Grahame Madge, spokesperson for the Royal Society for the Protection of Birds (RSPB), says there is concern that some populations of birds in Europe and North Africa are being disturbed by over-enthusiastic birdwatchers. Madge says is a classic example of the threat from birdwatchers on the dwindling numbers of Bald Ibis in Morocco (left) - listed as ‘critically endangered’ on the IUCN’s Red List of threatened species (which reports that over 95% of truly wild birds are concentrated in just one subpopulation in Morocco). According to Madge, there are fewer than 300 birds remaining, yet he says there have been allegations that the colony has been disturbed by birdwatchers trying to get a closer sighting or a better photo, which is putting this endangered bird at even greater risk. “We would want to restore the population and any additional disturbances such as pushing birds off the nesting ledge where they may be vulnerable to predation or other factors is a serious concern” he said. (Above: Bald ibis, feeding, Soussmassa Nation Park, Morocco. Photo: Chris Gomersall/rspb-images.com)
Madge says the RSPB’s advice for how to be a more responsible bird-watcher is two-fold: “First, we say don’t try to put the wildlife that you have gone to see under additional stress in order to get photos or better views - sometimes you have to make do with a distant view. The second is to be careful about additional threats that you may pose to the species, for example bringing non-native species to the area that you are travelling to. A major concern at the moment is people taking hand luggage, camera bags and other equipment that may inadvertently be spreading non native species through seeds attached to mud on socks and walking boots and the Velcro fastenings on equipment.
“It may sound ridiculous that we’re asking people to avoid taking seeds in clothing but it does present a major threat to wildlife and conservation. In many locations, particularly remote oceanic islands, such as Ascension, St Helena and Tristan da Cunha, a large number of non native species have become established through agriculture and tourism, and threaten the delicate native plants which can’t compete.”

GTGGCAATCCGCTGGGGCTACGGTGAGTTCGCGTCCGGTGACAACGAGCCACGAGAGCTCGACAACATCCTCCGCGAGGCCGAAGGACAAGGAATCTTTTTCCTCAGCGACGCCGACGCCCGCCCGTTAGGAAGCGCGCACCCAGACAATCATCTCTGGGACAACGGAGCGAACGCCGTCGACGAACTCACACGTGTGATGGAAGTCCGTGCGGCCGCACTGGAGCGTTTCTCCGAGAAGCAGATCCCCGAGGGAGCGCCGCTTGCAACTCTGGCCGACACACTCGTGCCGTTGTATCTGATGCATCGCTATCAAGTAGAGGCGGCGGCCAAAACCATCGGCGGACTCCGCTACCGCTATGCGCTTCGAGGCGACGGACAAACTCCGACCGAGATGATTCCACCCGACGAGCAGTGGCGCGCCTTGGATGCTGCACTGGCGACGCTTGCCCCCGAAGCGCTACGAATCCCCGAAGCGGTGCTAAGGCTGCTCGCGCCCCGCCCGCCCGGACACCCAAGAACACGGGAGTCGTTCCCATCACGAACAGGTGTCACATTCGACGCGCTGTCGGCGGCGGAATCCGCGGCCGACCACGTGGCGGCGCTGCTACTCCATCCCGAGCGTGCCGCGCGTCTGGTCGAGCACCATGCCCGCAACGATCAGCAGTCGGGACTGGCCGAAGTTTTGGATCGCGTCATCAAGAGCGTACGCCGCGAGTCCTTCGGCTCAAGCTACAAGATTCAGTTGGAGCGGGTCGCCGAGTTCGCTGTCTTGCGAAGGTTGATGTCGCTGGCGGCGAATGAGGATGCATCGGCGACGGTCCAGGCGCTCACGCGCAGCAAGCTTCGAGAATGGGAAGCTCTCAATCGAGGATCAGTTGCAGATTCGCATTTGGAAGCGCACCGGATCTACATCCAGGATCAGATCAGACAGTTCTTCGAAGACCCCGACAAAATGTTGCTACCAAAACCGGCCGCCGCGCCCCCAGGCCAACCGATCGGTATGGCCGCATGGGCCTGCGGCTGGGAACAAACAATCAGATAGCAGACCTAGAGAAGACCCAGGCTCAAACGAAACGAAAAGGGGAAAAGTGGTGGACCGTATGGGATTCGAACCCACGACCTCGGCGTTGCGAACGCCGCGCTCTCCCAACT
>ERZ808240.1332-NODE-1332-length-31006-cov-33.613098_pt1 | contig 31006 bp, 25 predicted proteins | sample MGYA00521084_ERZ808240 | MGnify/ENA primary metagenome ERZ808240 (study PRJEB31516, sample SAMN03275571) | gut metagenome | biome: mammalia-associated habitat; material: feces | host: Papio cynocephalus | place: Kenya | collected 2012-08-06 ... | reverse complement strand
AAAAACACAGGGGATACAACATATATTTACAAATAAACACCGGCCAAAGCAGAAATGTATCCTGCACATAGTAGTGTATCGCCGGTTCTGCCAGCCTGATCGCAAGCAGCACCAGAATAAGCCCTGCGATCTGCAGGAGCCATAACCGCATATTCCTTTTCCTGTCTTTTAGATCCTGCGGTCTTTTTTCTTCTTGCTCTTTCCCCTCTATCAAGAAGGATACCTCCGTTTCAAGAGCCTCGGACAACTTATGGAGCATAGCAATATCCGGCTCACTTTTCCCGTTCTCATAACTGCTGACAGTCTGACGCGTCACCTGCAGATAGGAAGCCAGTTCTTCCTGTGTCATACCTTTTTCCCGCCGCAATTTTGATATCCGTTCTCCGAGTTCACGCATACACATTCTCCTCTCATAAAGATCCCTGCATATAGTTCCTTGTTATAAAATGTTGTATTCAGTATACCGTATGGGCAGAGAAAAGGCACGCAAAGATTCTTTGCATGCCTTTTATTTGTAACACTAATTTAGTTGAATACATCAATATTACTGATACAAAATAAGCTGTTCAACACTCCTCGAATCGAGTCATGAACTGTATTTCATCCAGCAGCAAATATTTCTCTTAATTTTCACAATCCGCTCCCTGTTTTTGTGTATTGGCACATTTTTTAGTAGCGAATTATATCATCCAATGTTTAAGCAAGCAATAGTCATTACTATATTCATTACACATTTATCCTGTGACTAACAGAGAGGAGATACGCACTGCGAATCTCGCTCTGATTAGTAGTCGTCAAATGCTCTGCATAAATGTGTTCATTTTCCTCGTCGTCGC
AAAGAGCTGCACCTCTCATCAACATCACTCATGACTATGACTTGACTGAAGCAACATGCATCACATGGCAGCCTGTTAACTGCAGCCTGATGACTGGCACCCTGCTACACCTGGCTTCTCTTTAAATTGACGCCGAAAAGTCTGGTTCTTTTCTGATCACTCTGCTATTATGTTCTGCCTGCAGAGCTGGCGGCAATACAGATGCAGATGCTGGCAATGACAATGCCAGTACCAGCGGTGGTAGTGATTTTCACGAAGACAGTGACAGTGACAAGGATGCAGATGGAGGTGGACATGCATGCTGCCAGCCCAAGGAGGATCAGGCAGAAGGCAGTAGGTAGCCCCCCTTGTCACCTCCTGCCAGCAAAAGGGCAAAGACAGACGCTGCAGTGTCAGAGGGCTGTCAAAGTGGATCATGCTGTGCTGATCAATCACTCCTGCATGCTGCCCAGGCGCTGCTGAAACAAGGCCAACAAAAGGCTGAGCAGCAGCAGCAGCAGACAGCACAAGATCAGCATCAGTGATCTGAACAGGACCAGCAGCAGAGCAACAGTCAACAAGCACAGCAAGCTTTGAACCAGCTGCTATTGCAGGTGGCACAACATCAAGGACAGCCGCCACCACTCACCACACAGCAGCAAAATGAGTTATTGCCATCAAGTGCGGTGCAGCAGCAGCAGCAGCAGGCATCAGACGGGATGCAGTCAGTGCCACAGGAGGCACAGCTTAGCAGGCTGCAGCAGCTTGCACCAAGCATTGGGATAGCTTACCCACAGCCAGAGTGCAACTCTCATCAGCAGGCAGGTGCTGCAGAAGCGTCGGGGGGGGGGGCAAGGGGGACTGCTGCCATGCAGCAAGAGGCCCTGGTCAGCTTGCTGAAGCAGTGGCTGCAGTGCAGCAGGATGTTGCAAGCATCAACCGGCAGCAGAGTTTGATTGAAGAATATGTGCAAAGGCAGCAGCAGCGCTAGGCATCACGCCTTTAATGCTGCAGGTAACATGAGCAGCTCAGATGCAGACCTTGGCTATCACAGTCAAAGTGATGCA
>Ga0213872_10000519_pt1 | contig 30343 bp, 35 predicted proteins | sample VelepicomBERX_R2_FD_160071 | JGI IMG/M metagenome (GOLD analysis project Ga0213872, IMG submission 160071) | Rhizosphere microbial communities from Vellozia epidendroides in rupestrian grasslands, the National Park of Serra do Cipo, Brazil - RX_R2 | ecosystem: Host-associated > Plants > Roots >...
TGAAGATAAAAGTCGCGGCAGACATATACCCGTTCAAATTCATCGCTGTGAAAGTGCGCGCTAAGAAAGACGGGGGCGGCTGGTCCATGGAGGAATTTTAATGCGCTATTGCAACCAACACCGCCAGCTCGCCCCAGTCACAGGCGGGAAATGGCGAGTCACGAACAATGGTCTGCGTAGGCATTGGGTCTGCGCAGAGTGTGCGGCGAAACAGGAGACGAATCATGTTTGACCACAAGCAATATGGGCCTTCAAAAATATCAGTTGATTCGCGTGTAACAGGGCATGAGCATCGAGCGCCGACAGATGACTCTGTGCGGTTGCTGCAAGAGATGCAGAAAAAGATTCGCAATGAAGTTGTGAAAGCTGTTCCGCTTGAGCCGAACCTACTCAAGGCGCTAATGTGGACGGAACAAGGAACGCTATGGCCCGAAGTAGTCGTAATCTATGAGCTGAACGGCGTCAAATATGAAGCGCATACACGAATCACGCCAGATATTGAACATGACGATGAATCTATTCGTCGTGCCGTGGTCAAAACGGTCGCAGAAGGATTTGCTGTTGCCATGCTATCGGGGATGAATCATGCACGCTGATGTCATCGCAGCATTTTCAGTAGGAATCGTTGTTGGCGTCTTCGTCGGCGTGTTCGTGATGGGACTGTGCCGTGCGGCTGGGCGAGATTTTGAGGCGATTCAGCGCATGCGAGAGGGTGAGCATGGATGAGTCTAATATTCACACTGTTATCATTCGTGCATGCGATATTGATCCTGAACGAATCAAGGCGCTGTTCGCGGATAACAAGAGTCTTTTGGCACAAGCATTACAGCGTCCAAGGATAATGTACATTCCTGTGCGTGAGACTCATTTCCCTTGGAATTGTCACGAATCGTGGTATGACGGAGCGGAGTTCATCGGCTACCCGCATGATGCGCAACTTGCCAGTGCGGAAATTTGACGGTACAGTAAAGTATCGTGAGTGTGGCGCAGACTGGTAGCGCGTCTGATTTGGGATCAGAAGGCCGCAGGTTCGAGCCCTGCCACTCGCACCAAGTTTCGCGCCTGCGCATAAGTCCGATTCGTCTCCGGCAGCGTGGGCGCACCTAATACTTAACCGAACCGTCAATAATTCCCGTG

Chris Johnston, general manager of Steppes Discovery, the award-winning tour operator which organises nature-watching trips to over 50 countries, says managing visitor numbers is the key to responsible wildlife watching.
“The classic example of well-managed tourism is gorilla-watching in Uganda and Rwanda. Tourists pay a lot of money to get a permit (about US$500) to see the gorillas, which is a significant amount of cash and so immediately it takes away that mass market element and limits it to a finite number of people. The way that it is monitored is that you get one permit for one person to see a gorilla group and once they’ve spent one hour with them they then leave that group alone. Unlike what happens in the Serengeti, where people go in one after the other, in Rwanda it is monitored, low impact, high yield tourism and it works very well. The same thing happens in Botswana where they charge a fortune to get you in, and once you’re there you have the place to yourself and the money raised is invested back into the park.
“The problem with tourism is that it can be a blessing as well as a curse. If it’s done badly then habitat and livelihoods can be destroyed; if it’s done well, it can create economic incentives, jobs and conserve wildlife.”
Richard Hammond is the co-author of Clean Breaks - 500 new ways to see the world (Rough Guides, £18.99)
This article, by Richard Hammond, was first published in the April issue of Geographical magazine, available in WHSmith and many independent newsagents. Subscribe online or order your copy by calling +44 (0)1795 414 881.